Bangabandhu Sheikh Mujib Medical University (BSMMU), Bangladesh
Hurjahan Banu is presently working in the PCOS Study Group and holds an FCPS Degree in Endocrinology. She is currently a Post-graduate Fellow and a permanent Staff Researcher in the Department of Endocrinology, Bangabandhu Sheikh Mujib Medical University (BSMMU), Dhaka, Bangladesh. Her research interests are in PCOS, Infertility, Obesity, Diabetes and Thyroid Disorders. She has already published few articles in national and international journals.
Background: Polycystic ovary syndrome (PCOS) is a heterogeneous disorder of uncertain etiology.
Objectives: To see the phenotypes and frequencies of insulin resistance and metabolic syndrome in PCOS.
Materials & Methods: This study included 100 PCOS women (age, mean±SD: 23±5 years; body mass index, BMI: 27.6±4.6 kg/m2), recruited on the basis of Rotterdam criteria and 25 healthy controls (age, mean±SD: 24±5 years; BMI: 24.2±4.9 kg/m2). Hormonal analysis was done using chemiluminescent immunoassay. PCOS phenotypes were defined as: A (oligo-anovulation + hyperandrogenism + PCO), B (oligo-anovulation + hyperandrogenism), C (hyperandrogenism + PCO) and D (oligo-anovulation + PCO).
Results: Frequency of PCOS phenotypes were highest for A (57%), followed by D (16%), B (14%) and C (13%). BMI, waist circumference (WC), waist/hip ratio and Ferriman-Gallwey (FG) score showed statistically significant difference when control group was included, but not among the PCOS phenotypes. Highest value of fasting insulin was observed in A followed by D, B and C, and all were higher than control. Frequencies for pre-diabetes, insulin resistance and metabolic syndrome were significantly higher in PCOS. Phenotypes (A vs. B vs. C vs. D) also showed difference for total testosterone (85.82±28.44 vs. 82.84±22.7 vs. 76.09±27.5 vs. 34.35±5.17 ng/dl; p<0.001); testosterone was higher in A, B, C but all had significantly higher level than D (p<0.001 for all). Homeostatic model assessment (HOMA-IR) significantly correlated with BMI, fasting blood glucose, 2-h glucose, total cholesterol and triglyceride in PCOS. Logistic regression showed that age>25 years, WC>80 cm, BMI>25 kg/m2 and FG score were risk factors for metabolic syndrome. Using IR as a dependent variable, A and C was associated with 17-fold, 13-fold and 11-fold increased risk of developing insulin resistance, while phenotype D with 9-fold compared to control.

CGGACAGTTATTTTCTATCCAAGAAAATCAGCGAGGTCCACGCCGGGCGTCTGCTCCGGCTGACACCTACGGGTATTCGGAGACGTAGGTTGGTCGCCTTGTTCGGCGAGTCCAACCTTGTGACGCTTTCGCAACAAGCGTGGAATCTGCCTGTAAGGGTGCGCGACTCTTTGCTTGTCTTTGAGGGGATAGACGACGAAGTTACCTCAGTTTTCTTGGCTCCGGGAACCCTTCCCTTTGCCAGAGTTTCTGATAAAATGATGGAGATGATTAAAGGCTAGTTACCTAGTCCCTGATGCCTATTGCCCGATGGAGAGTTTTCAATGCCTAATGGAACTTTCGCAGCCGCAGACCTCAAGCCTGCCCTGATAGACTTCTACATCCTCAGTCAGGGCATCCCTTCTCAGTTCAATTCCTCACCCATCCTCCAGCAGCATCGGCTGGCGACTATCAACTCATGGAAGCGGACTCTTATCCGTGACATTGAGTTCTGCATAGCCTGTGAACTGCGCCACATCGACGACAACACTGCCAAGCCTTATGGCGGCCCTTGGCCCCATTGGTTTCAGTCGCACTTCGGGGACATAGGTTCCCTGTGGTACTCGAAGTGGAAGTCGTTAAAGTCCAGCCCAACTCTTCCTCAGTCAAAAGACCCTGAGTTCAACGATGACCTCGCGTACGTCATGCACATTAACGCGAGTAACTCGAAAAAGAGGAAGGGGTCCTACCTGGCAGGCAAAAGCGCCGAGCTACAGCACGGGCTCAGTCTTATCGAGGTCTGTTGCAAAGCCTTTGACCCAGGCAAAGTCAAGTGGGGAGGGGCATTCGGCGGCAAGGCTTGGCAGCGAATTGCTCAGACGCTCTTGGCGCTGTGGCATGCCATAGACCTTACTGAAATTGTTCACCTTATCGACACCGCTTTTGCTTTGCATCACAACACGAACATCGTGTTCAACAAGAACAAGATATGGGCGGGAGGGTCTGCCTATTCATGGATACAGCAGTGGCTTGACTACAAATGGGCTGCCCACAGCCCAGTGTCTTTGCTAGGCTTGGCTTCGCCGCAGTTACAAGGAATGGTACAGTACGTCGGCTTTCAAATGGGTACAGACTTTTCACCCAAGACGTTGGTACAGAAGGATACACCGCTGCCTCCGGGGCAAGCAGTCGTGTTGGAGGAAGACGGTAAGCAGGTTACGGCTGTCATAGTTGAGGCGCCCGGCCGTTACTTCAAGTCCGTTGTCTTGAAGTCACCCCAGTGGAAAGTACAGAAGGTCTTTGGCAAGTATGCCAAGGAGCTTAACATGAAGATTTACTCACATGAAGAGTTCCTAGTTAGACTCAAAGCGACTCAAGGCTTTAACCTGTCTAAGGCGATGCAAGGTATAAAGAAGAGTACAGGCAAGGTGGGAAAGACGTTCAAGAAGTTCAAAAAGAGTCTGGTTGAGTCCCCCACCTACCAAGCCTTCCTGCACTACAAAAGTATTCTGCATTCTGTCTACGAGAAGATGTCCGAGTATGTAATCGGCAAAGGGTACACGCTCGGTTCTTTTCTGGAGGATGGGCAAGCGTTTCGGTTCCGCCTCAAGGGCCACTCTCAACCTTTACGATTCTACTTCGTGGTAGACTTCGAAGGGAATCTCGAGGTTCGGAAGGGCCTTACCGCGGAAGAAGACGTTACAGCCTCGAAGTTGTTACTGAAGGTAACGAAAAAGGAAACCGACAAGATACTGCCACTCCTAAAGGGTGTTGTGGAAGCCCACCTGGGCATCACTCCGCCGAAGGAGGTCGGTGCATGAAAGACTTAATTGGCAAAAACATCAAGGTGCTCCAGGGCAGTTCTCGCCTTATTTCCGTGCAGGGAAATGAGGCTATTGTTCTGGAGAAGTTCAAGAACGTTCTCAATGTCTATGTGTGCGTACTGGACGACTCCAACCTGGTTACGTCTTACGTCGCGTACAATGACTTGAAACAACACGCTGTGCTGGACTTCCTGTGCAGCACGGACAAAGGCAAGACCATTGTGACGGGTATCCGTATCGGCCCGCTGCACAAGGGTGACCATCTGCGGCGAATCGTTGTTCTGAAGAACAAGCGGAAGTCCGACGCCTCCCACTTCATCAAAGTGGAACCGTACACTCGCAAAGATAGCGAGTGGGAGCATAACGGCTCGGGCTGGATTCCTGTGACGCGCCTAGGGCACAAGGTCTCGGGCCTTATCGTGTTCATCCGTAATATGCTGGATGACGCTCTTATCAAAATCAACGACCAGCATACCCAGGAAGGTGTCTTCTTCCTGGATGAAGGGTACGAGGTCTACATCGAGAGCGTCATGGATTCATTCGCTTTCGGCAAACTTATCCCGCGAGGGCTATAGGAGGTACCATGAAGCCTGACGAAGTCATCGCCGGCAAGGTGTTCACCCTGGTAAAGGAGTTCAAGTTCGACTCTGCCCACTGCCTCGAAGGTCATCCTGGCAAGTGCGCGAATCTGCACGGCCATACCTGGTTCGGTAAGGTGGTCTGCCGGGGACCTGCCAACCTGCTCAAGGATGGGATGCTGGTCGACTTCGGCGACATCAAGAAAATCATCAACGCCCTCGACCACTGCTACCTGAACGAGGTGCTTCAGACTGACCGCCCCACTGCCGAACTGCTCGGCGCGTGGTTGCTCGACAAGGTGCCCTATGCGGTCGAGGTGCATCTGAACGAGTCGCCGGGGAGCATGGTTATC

Conclusions: Phenotype A is the most common, followed by others, while A and B have adverse metabolic outcome.